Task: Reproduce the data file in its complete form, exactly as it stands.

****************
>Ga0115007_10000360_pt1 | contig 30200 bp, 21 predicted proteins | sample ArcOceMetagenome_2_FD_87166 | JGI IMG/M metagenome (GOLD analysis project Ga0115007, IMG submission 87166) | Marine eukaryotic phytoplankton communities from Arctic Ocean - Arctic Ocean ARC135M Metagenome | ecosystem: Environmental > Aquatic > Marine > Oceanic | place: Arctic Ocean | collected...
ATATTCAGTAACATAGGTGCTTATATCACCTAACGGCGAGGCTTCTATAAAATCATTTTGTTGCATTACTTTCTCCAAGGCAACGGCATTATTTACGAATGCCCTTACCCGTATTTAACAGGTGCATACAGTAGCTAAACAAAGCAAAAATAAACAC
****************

>Ga0115007_10000360_pt1 | contig 30200 bp, 21 predicted proteins | sample ArcOceMetagenome_2_FD_87166 | JGI IMG/M metagenome (GOLD analysis project Ga0115007, IMG submission 87166) | Marine eukaryotic phytoplankton communities from Arctic Ocean - Arctic Ocean ARC135M Metagenome | ecosystem: Environmental > Aquatic > Marine > Oceanic | place: Arctic Ocean | collected...
ATATTCAGTAACATAGGTGCTTATATCACCTAACGGCGAGGCTTCTATAAAATCATTTTGTTGCATTACTTTCTCCAAGGCAACGGCATTATTTACGAATGCCCTTACCCGTATTTAACAGGTGCATACAGTAGCTAAACAAAGCAAAAATAAACAC